• (5/5)
    You may know John Darnielle as the front man of the Mountain Goats. What you may not know is that he is not only an author, but he is a great author.

    With Universal Harvester, we see Darnielle's unique prosaic style, with a wide vocabulary and avid imagination. Harvester is a weird book, that is for sure, a thriller set in the farmland of Iowa, against the backdrop of a small town. Unexpected turns and a creeping sense of urgency pushes the story along, making it a book better finished in one to two sittings.
  • (4/5)
    Universal Harvester was an odd book that sucked me right into it. John Darnielle has written a sort of horror story about Jeremy, who is working as an assistant manager at a video rental store when a few of the tapes appear with odd and frightening insertions in the middle of the VHS tapes. Looking more closely, the location of these clips is a farmhouse not to far from the small town of Nevada, Iowa. The horror in this book is subtle, and is effective for most of the book. It's a masterclass in creating a feel of rising dread. Whether that creepiness is maintained as the origin of the clips is unveiled is debatable. Universal Harvester does succeed unreservedly in portraying a specific time and place and Darnielle's writing is never gets in the way of the story he's telling.
  • (5/5)
    Iowa slacker noir. A fascinating story of absence, and unwanted presence. I enjoyed this novel a great deal, and was continuously surprised by its turns.
  • (3/5)
    I was intrigued by the synopsis of this book, despite hearing some mixed opinions. Universal Harvester by John Darnelle is a mysterious tale, one that evokes a sense of horror in early chapters, but ultimately winds up pittering out with too many characters and an ever shifting point of view.Jamie works in a video rental store that’s still open despite a rise in DVDs and low clientele. When one of his customers says that there’s something wrong with the video tape she rented, he doesn’t think about it too much. More and more people begin to say the same, though, and Jamie decides to look into it. Someone has taped short, disturbing clips of two or three minute segments over VHS tapes. They all seem to be in the same place, somewhere that his boss feels she’s seen before. Soon they find themselves drawn into this great question.The book starts slowly, but is intriguing nonetheless. Jamie’s passivity, his lack of direction, comes really comes through the narrative. Unlike others, he isn’t overly interested in why or how these segments have appeared on these video tapes. They’ve frightened and unsettled him, yes, but doesn’t want to get involved in any sort of bizarre and possibly dangerous ordeal. I liked Jaime, and while I did wish that the story would hurry up and get to the more interesting parts, I was quite invested.Yet, just when the stories pacing became faster everything came to a screeching halt. The main character changed. The setting changed. The time period change. Everything changed. Despite the whiplash, I enjoyed this section, too. The story was beginning to wrap back around to the first set of characters. The same uneasiness that pervaded the first section slowly wormed its way in. I was invested, interested to see where things went and what light was shed on the overarching plot.And then we had a new main character once again. Every time I found myself truly invested with the characters they were replaced with new ones. Every time things got really interesting and more questions were opened, the plot switched tracks. This is supposed to be a mystery, one where many threads weave together to form the whole. The only problem is that none of those threads are followed through to their conclusion.None of the sections ended satisfactorily. This complex, interwoven tale simply felt flat. The prose was nice. The way the characters were brought to life was wonderful. I truly cared about each new character introduced. It was just as much a story of family as it was a suspenseful, unsettling mystery. Yet, each time the focus changed, I was left hanging. I wanted to know more about what happened with Jamie, yet they were largely left out of the narrative after the first section. No real conclusions were ever made, merely inferences. The focus on Jamie’s family and the ongoing tale about him and his father was again largely forgotten. While more inferences could be made as to how that plot ended we are never given anything concrete, or at least nothing satisfactory. This, I felt, happened with each subplot, and the plot overall. The story meandered, and despite it meandering to interesting places, there was simply no satisfactory conclusions to any of the story’s plots or subplots.The one thing which really drew me out of the story was an odd occurrence ever few chapters. Every once in a while the narrator wouldn’t be an omniscient voice. The narration slipped into first person, as if this were a real person talking to you, the reader. This stark change in narration felt extremely misplaced, coming off as odd during moments that were meant to be serious or say some kind of important, universal truth.In the end, Universal Harvester by John Darnelle wasn’t I am interested to see what else this author has to offer. There is real talent here. Very few authors can make me honestly care about so many characters doing such mundane things, and I will wholeheartedly read more of his work. However, I can’t help but feel that this book just fell flat, with the unfortunate habit of cutting itself off with new characters and plot lines.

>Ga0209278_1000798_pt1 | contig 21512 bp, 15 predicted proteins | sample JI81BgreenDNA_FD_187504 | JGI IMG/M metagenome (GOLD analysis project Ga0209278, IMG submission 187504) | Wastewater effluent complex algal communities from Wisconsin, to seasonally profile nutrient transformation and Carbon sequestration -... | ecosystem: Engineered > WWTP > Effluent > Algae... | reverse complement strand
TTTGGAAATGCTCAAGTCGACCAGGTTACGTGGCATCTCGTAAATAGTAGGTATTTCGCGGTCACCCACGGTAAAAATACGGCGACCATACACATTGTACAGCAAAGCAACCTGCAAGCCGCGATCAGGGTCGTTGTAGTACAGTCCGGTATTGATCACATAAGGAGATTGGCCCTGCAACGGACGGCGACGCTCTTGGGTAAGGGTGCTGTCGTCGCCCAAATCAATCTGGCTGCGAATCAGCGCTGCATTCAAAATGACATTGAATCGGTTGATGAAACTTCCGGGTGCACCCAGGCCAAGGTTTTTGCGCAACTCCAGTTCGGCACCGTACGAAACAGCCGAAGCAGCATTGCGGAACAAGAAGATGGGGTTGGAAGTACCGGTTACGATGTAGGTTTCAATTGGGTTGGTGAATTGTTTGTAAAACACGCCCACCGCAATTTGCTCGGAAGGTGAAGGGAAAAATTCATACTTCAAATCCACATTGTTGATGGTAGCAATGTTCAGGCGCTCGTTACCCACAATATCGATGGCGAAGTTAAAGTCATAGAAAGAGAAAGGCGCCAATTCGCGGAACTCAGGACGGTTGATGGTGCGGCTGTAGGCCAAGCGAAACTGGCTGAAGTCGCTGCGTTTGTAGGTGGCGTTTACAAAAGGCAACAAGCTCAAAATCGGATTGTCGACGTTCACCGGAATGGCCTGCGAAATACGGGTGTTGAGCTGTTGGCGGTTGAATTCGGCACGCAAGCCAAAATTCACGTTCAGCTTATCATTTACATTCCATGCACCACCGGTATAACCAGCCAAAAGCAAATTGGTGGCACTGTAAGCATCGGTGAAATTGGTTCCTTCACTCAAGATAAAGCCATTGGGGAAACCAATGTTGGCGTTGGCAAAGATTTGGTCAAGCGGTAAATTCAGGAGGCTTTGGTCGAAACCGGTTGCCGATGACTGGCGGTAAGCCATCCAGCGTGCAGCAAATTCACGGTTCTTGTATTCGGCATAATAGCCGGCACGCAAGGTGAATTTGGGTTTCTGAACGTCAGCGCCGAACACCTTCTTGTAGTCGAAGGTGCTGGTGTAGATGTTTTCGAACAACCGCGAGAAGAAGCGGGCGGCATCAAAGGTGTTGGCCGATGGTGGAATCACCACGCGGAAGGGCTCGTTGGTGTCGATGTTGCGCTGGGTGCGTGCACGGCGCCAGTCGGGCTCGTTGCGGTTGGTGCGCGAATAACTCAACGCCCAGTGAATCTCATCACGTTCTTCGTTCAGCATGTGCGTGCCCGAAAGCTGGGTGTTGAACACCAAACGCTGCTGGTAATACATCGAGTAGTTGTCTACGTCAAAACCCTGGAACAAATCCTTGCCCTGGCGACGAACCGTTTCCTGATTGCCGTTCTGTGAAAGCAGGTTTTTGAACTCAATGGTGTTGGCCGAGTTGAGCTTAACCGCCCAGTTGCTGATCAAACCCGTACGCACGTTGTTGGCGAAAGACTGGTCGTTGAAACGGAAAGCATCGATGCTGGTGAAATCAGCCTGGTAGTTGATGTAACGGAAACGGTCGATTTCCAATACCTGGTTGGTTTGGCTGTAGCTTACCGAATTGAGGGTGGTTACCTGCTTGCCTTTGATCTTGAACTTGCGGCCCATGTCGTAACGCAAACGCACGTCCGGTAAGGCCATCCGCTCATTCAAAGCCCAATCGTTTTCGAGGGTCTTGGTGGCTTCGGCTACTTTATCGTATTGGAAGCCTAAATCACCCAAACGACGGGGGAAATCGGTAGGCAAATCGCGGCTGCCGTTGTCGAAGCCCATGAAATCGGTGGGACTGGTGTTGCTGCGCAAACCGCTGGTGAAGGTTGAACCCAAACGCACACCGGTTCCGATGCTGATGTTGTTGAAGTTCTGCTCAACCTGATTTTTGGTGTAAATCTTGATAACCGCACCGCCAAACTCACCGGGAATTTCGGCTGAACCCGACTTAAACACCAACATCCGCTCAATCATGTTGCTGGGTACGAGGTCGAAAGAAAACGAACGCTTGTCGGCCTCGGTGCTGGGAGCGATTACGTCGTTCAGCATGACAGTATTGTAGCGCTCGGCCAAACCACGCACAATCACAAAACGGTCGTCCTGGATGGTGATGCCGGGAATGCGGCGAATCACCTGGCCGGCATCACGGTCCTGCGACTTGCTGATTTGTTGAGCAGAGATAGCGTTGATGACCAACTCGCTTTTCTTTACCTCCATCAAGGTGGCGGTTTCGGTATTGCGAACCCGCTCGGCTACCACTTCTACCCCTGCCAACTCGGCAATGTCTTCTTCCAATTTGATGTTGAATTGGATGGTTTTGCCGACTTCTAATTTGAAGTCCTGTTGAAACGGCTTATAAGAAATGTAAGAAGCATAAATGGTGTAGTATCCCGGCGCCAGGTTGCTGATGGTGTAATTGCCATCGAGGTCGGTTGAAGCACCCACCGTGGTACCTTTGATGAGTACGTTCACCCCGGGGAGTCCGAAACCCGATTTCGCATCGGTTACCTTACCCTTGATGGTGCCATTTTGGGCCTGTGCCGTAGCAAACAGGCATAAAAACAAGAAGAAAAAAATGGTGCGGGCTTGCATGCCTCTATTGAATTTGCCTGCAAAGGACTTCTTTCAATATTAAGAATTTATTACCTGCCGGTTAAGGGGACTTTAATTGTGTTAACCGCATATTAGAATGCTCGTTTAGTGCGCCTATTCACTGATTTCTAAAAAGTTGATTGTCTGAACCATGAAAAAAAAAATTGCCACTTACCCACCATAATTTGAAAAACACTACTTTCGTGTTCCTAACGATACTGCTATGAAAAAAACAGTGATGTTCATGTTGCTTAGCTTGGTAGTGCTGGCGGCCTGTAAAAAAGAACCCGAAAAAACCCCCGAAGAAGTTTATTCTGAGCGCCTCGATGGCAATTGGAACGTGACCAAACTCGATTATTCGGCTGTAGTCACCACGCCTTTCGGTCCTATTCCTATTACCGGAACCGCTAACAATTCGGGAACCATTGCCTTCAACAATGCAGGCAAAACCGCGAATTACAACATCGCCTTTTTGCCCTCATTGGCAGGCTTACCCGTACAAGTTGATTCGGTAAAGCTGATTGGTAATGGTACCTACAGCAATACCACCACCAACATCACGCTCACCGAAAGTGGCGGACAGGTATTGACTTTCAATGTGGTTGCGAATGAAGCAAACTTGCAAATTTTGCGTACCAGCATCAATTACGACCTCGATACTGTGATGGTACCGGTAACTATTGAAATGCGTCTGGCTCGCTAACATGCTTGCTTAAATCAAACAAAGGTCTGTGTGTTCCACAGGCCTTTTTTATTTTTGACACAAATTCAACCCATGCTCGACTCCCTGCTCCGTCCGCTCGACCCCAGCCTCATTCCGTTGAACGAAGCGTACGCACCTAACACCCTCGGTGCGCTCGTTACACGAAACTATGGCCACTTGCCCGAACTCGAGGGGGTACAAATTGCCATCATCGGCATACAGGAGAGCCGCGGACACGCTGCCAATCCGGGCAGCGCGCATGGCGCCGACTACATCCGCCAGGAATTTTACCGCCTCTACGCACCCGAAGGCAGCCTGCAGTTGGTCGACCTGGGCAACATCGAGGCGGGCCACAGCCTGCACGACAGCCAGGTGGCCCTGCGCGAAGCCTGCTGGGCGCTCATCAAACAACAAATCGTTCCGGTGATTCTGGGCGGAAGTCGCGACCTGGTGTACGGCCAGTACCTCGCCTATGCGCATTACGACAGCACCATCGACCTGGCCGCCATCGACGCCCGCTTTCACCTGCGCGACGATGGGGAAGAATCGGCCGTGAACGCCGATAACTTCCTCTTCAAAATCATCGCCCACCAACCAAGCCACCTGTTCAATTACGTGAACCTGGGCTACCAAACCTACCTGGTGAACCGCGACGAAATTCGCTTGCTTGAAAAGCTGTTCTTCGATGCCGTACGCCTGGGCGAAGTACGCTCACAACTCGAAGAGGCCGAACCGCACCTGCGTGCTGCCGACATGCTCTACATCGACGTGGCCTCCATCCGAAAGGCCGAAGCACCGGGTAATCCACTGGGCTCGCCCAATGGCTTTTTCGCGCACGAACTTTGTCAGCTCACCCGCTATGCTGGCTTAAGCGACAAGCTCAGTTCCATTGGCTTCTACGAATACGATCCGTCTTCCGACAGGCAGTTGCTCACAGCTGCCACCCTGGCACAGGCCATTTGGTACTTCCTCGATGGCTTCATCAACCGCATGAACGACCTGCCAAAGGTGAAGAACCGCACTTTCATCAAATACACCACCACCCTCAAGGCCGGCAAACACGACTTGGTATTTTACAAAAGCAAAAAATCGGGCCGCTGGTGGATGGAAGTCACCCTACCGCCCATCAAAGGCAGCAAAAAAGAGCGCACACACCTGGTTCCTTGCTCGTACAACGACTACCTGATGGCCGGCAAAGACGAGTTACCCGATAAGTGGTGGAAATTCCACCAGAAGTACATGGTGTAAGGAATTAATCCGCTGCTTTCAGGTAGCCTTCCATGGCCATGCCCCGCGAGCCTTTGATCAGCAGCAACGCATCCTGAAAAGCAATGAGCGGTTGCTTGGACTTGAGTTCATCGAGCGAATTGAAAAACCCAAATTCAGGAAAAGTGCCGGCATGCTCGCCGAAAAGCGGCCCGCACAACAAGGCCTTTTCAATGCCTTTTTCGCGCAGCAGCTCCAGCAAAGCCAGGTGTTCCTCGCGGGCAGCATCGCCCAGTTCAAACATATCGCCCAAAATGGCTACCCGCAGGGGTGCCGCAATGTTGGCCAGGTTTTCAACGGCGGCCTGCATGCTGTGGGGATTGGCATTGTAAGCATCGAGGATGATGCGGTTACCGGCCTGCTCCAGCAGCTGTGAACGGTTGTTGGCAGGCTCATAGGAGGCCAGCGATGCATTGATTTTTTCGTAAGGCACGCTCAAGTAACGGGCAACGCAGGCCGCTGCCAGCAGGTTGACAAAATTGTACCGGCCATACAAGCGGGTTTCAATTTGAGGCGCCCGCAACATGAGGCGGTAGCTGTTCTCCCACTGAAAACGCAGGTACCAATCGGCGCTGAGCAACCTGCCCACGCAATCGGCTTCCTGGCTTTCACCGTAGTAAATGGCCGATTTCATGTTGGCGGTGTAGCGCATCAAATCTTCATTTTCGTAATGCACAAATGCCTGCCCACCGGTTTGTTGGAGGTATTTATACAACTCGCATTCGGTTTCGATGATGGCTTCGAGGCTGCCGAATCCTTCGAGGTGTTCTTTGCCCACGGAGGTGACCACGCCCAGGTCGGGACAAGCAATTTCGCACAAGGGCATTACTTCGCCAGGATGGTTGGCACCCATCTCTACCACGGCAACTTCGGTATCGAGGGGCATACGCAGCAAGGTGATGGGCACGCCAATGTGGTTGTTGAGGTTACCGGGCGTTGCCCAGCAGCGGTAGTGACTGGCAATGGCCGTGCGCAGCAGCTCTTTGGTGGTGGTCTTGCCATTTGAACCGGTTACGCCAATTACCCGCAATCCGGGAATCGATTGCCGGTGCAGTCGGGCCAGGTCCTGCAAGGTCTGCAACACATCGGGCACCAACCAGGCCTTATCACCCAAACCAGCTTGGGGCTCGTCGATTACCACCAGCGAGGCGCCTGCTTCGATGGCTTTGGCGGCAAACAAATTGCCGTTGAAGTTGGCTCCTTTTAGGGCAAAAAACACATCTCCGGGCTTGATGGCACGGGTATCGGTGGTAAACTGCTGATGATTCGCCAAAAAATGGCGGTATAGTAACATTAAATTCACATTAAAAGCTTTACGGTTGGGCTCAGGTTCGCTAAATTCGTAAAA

• (3/5)